Eliminate the Need for Pesticides With Insect Hotels
Provide a home to pollinators and pest controllers. Tidy gardens, lawns and lack of dead wood, mean less and less habitat for wild bees, spiders and ladybugs.
A wildlife stack can harbor numerous beneficial insects and amphibians. This habitat was made up entirely of recycled materials, the support is made up of old pallets.
Attract Beneficial Insects and Bees With an Insect Hotel
At any given time, your garden might contain over 2,000 species of insects. Some of these are pests – the kind you don’t want in your garden because they destroy your flowers and vegetables. But many others are beneficial insects, the kind you want to attract because they work with you to control pests and pollinate flowers.
Insect Hotels Attract Beneficial Insects
Beneficial insects support biodiversity, the foundation for the world’s ecological balance. An insect hotel in your garden will attract these beneficial insects, offering them a space where they can propagate and hunker down for the winter. Encouraging biodiversity in the garden helps to increase ecosystem productivity.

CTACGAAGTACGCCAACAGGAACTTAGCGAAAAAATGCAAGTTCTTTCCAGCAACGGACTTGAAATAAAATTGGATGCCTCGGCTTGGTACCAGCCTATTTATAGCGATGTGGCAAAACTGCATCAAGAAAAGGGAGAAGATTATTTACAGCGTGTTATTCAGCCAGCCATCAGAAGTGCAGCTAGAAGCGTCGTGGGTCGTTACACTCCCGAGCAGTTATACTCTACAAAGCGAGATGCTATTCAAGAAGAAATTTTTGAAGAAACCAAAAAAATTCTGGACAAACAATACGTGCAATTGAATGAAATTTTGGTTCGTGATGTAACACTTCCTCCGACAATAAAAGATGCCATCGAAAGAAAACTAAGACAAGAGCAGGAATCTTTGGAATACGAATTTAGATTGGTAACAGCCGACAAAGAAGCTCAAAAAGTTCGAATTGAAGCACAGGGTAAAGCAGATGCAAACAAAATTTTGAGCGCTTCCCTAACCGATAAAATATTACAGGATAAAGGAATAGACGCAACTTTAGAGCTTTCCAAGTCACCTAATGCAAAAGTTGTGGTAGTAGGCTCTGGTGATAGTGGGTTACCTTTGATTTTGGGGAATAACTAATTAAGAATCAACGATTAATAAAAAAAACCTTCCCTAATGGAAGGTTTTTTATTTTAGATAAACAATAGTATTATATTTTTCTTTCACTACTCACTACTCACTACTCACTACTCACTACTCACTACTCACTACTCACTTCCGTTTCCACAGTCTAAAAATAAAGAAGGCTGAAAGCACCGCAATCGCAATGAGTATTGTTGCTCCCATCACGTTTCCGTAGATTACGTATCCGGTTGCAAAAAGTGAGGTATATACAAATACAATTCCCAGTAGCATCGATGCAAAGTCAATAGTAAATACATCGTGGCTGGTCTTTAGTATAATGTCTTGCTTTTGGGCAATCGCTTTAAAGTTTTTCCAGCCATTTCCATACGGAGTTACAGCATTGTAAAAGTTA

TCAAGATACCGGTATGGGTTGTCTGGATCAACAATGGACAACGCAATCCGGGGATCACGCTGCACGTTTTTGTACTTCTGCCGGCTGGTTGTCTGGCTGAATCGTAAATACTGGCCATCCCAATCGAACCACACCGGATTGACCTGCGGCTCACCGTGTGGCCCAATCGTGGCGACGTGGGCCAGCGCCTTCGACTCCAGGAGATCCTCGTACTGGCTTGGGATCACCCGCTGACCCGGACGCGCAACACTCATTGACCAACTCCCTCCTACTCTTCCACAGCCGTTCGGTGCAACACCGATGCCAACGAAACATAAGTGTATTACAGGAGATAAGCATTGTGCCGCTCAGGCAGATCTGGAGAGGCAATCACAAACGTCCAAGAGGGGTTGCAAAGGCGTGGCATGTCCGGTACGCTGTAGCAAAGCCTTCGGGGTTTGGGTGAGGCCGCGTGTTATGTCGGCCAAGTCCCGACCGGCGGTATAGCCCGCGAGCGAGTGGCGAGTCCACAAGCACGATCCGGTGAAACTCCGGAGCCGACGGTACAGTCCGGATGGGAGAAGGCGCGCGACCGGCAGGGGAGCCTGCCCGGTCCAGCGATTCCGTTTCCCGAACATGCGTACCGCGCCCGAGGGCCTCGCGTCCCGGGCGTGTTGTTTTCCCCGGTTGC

Placing an insect hotel in the garden increases the chances that beneficial insects will naturally visit your garden. Also known as bug hotels, bug boxes, and bug houses, these human-made structures offer several benefits. In addition to their decorative qualities, they help supplement the increasing loss of natural habitats.
Although altered and heavily landscaped gardens can be beautiful, they often lack enough of the natural habitats needed to attract beneficial insects and encourage biodiversity. Placing insect hotels in your garden offers optimal bug real estate – the right kinds of habitats to attract these beneficial insects, increase their numbers, and reduce the need for pesticides, since these bugs offer biological pest control. A balanced ecosystem provides numerous benefits not just for the individual garden, but for the environment as a whole.
Benefits of Insect Hotels
- Supplement the increasing loss of natural habitats
- Encourage beneficial insects to help control pests
- Stimulate biodiversity and ecological balance in the garden
- Offer an opportunity for educating children about how balanced ecosystems work
Natural Pest Control
Welcoming beneficial insects and pollinators into your garden reduces or eliminates the need for pesticides. Poison kills weeds and pesky insects, but poison is not selective: it kills beneficial insects as well.
According to the USDA’s Natural Resources Conservation Service, three-quarters of the world’s flowering plants and roughly 35 percent of the world’s food crops depend on animal pollinators to reproduce, with more than 3,500 species of native bees helping to increase crop yields. By some estimates, one out of every three bites of food we consume depends on animal pollinators like bees, butterflies and moths, birds, bats, beetles, and other insects.